Everyone gets headaches sometimes. Pregnant women get headaches as often as anyone else. If a pregnant woman is prone to migraine headaches, she still may get them during her pregnancy.
Is It Serious?
In rare cases during pregnancy, a headache may be a symptom of something more serious. But doctors did not have good guidance on when a headache might be due to a complication of pregnancy. Now they do.
Researchers at the Montefiore Health System and Albert Einstein College of Medicine in the Bronx analyzed the medical records of 140 pregnant women who had a severe headache, one bad enough for them to be referred to a neurologist.1 The women were an average of 29 years old and a little more than half were in their third trimester of pregnancy. Most were Hispanic or African-American, which reflects the community around Montefiore Hospital.
Ninety-one of the women had what is called a primary headache, which means that the headache was not due to some other problem. Most of these women were having a migraine headache, others had tension-type headaches. The other 49 women had a secondary headache, a headache that is caused by another problem. Of these, half were found to have a headache due to high blood pressure; other causes like seizures, bleeding, or tumors were very rare.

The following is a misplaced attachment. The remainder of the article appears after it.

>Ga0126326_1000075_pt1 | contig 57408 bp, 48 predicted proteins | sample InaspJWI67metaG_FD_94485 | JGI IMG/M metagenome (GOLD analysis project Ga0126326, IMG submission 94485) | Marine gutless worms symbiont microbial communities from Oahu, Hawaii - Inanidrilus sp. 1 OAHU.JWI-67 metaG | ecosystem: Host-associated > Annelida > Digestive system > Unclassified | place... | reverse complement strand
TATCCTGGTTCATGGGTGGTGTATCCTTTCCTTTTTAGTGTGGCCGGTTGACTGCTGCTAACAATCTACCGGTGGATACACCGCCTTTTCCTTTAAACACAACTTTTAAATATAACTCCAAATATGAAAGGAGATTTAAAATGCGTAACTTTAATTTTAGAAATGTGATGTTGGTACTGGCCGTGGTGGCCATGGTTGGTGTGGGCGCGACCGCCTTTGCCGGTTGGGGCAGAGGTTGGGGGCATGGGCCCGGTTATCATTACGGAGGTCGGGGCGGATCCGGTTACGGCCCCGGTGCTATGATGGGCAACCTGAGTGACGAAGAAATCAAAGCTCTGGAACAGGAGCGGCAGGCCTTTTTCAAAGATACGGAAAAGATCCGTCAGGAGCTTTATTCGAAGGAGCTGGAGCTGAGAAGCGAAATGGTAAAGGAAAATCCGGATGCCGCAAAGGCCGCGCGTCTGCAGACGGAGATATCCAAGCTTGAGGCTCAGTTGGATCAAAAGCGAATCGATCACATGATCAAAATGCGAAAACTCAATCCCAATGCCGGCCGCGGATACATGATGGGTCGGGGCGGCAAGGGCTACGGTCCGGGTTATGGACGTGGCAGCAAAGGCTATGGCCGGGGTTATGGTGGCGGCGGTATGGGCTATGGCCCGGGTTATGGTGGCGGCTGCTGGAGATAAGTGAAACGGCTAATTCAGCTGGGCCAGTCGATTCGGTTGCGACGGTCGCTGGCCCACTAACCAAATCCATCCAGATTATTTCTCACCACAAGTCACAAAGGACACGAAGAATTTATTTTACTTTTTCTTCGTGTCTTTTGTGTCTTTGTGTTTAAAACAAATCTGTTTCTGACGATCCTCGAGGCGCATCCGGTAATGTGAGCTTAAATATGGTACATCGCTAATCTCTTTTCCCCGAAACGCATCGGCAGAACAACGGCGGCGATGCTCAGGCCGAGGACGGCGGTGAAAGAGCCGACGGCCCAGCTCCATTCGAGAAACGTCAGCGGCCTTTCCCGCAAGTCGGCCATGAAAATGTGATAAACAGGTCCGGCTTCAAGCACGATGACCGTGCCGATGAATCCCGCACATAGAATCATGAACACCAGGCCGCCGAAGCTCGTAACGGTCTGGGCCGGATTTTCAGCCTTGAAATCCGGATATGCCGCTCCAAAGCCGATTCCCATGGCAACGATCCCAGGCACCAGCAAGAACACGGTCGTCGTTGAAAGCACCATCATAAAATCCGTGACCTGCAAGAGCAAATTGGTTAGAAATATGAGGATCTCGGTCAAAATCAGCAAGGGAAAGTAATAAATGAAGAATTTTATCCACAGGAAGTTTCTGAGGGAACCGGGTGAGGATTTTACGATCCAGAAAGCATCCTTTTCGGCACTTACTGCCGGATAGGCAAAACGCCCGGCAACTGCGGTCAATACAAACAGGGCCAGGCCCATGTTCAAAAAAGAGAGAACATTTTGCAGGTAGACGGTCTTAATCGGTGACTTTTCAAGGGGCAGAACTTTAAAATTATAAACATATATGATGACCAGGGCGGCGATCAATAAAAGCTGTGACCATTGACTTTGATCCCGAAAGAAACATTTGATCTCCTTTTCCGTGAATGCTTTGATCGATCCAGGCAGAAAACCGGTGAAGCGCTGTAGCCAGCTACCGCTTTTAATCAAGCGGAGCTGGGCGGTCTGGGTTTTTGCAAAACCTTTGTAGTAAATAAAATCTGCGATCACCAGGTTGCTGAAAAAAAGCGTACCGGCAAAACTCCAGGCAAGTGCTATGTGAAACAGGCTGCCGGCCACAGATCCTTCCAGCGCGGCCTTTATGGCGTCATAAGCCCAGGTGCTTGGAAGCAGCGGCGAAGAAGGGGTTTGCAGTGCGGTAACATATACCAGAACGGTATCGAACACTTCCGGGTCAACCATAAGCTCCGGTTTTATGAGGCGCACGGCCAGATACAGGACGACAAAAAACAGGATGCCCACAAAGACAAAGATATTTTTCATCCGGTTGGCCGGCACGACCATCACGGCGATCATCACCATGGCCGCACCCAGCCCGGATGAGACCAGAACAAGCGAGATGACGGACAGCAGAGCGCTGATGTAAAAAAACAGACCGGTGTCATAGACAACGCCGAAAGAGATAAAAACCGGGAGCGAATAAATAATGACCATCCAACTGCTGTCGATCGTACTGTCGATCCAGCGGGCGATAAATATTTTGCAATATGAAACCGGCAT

Headache and Preeclampsia
But about 40% of women who had a secondary headache had preeclampsia, a serious complication of pregnancy. Preeclampsia (which was once called toxemia) typically occurs during the second or third trimester of pregnancy and may be related to an abnormal interaction of blood vessels that supply the placenta. Symptoms and signs can include high blood pressure, headaches, blurry vision, or abdominal pain, although some patients may have no symptoms.
The researchers, led by Matthew S. Robbins, MD, found that the two most common signs that a headache may be a symptom of something serious were high-blood pressure and having had no prior history of frequent or migraine headaches. A pregnant woman who had a headache and no history of problems with headaches was much more likely to have some other underlying medical problem than a pregnant woman with a headache and a history of migraines, who is more likely to be experiencing a migraine that is more painful or longer-lasting than usual. Other red flags for underlying problems were seizures and a fever.
“Our study suggests that physicians should pay close attention when a pregnant woman presents with a severe headache, especially if she has elevated blood pressure or lack of past headache history. Those patients should be referred immediately for neuroimaging and monitoring for preeclampsia,” Dr. Robbins said in a statement.
The women in this study had headaches that were severe and getting worse; bad enough that the women felt they should see a doctor or go to an emergency room. Most pregnant women will not get headaches this severe. But having a guide to help doctors determine when a headache is not just a headache is a boon to pregnant women everywhere.